• Tracking water intake to ensure it is up to at least 8 glasses per day. Keeping a water intake journal could help, or a metered (marked) water bottle.
  • For coffee lovers, alternate consumption of caffeinated and decaffeinated drinks. 
  • Drinking water alongside a main meal. 
  • Minimising water loss by reducing exposure to hot and dry conditions. 
  • Having water easily available when out and about.

The above list is by no means exhaustive. Ultimately, improving water/fluid intake is beneficial in several ways. For example, it helps normalise blood volume. It also reduces the hormone and salt levels in the blood that are linked to cardiovascular diseases.5 


When it comes to cardiovascular diseases, it is widely agreed that prevention is better than cure. cardiovascular diseases, being a major source of mortality, have a devastating effect on the well-being and quality of life. The importance of hydration to cardiovascular health cannot be overstated. It maintains physiological processes that ensure good health. Directly or indirectly, it decreases the risk of cardiovascular diseases by restoring the balance of hormones and minerals that influence the cardiovascular system. In short, it helps prevent cardiovascular diseases. 

Dehydration, on the other hand, can adversely affect the structure and function of the blood, blood vessels and heart, respectively. This can result in cardiovascular problems like stroke, heart attack, heart failure and hypertension, among others. Its widespread impact on other body systems (e.g. renal, endocrine and nervous systems) can also have negative knock-on effects on the cardiovascular system. A way to combat dehydration effectively is by (re)hydration. Effective hydration can be achieved by a regular sufficient intake of water (or other suitable fluids). The fluid requirements vary among individuals. This must be considered when planning a hydration regime. 

In conclusion, various strategies can help increase water intake. They range from consuming water-rich foods to tracking one’s fluid intake. An understanding of these measures is crucial. It is important to note that any hydration approach must be supported by medical evidence of effectiveness and safety.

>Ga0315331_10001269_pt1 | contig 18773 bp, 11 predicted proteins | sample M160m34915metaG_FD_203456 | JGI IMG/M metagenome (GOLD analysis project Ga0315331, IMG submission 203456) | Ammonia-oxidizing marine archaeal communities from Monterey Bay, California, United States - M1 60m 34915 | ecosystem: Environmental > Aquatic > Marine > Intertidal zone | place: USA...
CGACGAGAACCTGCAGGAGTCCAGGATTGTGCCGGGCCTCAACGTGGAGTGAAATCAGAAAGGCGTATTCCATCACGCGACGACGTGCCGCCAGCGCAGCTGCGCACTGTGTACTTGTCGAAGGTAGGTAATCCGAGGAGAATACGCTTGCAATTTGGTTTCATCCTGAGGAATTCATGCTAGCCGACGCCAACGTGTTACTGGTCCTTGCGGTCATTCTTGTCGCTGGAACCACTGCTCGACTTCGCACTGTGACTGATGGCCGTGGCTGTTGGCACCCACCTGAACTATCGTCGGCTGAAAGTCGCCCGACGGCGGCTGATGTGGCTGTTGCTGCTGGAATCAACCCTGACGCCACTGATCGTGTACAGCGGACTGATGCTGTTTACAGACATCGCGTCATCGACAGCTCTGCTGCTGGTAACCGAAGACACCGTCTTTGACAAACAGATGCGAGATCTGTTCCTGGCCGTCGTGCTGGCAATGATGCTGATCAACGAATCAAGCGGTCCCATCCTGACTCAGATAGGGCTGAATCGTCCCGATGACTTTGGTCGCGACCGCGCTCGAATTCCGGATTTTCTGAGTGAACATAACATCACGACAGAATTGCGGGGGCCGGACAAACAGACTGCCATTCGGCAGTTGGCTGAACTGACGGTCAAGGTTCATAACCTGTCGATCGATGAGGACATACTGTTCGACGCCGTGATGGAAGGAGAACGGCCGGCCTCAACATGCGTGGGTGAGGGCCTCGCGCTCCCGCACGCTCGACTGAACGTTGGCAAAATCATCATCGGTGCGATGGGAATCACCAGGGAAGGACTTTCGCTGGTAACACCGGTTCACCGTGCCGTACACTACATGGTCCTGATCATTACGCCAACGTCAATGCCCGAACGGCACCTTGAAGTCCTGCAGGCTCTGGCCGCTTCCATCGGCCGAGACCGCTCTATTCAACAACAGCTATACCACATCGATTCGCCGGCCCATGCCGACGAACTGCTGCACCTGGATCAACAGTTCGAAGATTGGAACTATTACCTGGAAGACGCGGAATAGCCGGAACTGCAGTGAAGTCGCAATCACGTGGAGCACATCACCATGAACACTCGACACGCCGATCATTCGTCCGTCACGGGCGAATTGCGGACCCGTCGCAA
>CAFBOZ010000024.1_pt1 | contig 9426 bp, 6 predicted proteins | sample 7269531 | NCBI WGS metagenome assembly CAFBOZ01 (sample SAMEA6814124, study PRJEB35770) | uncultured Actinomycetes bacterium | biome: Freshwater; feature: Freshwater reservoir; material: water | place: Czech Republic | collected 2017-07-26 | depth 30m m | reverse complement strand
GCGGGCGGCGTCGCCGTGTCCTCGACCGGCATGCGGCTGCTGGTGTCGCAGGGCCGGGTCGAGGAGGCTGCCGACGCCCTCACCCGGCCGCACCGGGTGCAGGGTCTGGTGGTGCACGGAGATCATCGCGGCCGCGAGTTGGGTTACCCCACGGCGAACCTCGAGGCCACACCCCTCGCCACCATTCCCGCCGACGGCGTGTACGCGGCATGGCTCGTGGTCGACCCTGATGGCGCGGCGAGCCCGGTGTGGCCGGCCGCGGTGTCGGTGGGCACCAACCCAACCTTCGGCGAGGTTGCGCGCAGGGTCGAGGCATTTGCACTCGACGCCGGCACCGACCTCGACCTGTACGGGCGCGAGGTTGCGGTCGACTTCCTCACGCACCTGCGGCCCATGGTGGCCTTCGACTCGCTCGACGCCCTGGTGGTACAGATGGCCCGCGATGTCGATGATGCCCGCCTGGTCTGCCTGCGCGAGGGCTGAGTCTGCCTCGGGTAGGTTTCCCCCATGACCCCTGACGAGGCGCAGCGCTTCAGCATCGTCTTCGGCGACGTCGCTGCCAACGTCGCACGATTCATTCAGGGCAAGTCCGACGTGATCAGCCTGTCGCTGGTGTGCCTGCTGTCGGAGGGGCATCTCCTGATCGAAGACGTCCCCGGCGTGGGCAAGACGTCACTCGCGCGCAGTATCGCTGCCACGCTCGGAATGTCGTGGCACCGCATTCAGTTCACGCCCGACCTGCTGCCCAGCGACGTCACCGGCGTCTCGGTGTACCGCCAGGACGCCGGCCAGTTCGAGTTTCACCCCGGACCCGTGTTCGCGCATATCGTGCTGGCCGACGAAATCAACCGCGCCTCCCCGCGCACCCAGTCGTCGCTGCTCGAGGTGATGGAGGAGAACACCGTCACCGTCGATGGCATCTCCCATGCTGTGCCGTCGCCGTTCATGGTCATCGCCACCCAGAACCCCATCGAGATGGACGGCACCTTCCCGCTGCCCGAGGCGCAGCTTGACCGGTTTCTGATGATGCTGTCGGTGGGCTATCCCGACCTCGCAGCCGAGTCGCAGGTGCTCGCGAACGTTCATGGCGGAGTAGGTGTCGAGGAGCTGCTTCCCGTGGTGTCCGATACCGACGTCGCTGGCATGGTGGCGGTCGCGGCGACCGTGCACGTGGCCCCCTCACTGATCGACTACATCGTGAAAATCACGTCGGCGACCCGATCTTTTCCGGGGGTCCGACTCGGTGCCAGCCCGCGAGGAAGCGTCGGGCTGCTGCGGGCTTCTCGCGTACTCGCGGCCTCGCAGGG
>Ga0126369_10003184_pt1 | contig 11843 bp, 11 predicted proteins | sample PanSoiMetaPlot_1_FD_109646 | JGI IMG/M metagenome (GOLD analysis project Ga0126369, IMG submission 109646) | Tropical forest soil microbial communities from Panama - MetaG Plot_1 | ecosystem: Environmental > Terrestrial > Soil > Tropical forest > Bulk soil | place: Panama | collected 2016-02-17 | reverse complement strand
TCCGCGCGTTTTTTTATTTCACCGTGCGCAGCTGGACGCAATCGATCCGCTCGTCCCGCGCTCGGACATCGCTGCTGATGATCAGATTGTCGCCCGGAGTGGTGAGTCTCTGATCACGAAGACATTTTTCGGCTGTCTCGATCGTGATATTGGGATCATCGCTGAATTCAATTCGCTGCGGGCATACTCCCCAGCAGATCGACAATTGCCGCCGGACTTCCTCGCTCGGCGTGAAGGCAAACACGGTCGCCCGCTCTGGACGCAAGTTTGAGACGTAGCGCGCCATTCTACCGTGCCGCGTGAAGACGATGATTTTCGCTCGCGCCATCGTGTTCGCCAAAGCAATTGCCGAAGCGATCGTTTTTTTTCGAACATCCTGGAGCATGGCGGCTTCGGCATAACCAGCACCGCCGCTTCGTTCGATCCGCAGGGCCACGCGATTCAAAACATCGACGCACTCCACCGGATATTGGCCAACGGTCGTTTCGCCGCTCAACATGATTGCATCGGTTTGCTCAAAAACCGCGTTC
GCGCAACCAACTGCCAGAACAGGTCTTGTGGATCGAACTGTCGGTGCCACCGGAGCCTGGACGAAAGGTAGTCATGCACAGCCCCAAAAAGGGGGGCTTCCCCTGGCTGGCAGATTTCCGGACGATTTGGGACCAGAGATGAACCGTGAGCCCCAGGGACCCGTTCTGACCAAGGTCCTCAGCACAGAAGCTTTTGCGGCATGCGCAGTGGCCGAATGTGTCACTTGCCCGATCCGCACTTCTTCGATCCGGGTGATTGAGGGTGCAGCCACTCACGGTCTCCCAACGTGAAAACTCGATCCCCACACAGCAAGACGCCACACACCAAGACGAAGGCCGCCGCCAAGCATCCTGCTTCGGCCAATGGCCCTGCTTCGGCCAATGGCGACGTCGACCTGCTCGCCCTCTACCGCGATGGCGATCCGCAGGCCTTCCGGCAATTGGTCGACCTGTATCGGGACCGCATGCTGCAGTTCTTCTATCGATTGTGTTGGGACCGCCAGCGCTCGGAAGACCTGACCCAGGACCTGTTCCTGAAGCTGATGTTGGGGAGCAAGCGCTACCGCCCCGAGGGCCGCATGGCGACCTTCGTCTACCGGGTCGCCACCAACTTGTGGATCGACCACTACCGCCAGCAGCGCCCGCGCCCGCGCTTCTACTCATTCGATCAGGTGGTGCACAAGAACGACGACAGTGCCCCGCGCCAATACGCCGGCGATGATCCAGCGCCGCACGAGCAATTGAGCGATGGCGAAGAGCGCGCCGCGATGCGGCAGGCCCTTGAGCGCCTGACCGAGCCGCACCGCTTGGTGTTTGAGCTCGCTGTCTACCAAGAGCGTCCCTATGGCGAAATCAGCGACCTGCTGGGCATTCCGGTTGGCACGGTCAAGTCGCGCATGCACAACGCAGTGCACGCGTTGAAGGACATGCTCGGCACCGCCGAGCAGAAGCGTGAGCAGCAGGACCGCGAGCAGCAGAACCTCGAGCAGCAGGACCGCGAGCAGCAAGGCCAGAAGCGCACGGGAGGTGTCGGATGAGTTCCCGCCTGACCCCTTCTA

1. Watso JC, Farquhar WB. Hydration Status and Cardiovascular Function. Nutrients [Internet]. 2019 Aug 11;11(8):1866. Available from:
  2. Mewton N, Girerd N, Boffa J-J, Courivaud C, Isnard R, Juillard L, et al. Practical management of worsening renal function in outpatients with heart failure and reduced ejection fraction: Statement from a panel of multidisciplinary experts and the Heart Failure Working Group of the French Society of Cardiology. Arch Cardiovasc Dis 2020;113:660–70.
  3. Maughan RJ. Hydration, morbidity, and mortality in vulnerable populations. Nutr Rev. 2012 Nov;70 Suppl 2:S152-5.
  4. Armstrong L, Muñoz C, Armstrong E. Distinguishing Low and High Water Consumers—A Paradigm of Disease Risk. Nutrients 2020;12:858.
  5. Thornton SN. Sodium and cardiovascular disease: a mismatch of physiological regulation and hydration. Am J Hypertens 2012;25:18; author reply 20.

Ezekwesiri Nwanosike

Master's degree - Drug Discovery and Business Strategy, The University of Huddersfield
I am a business-minded Pharmacist who specializes in leveraging clinical data to improve patient wellbeing. My passion is ensuring that quality, safe and effective health information/products are within the reach of everyone. presents all health information in line with our terms and conditions. It is essential to understand that the medical information available on our platform is not intended to substitute the relationship between a patient and their physician or doctor, as well as any medical guidance they offer. Always consult with a healthcare professional before making any decisions based on the information found on our website.
Klarity is a citizen-centric health data management platform that enables citizens to securely access, control and share their own health data. Klarity Health Library aims to provide clear and evidence-based health and wellness related informative articles. 
Klarity / Managed Self Ltd
Alum House
5 Alum Chine Road
Westbourne Bournemouth BH4 8DT
VAT Number: 362 5758 74
Company Number: 10696687

Phone Number:

 +44 20 3239 9818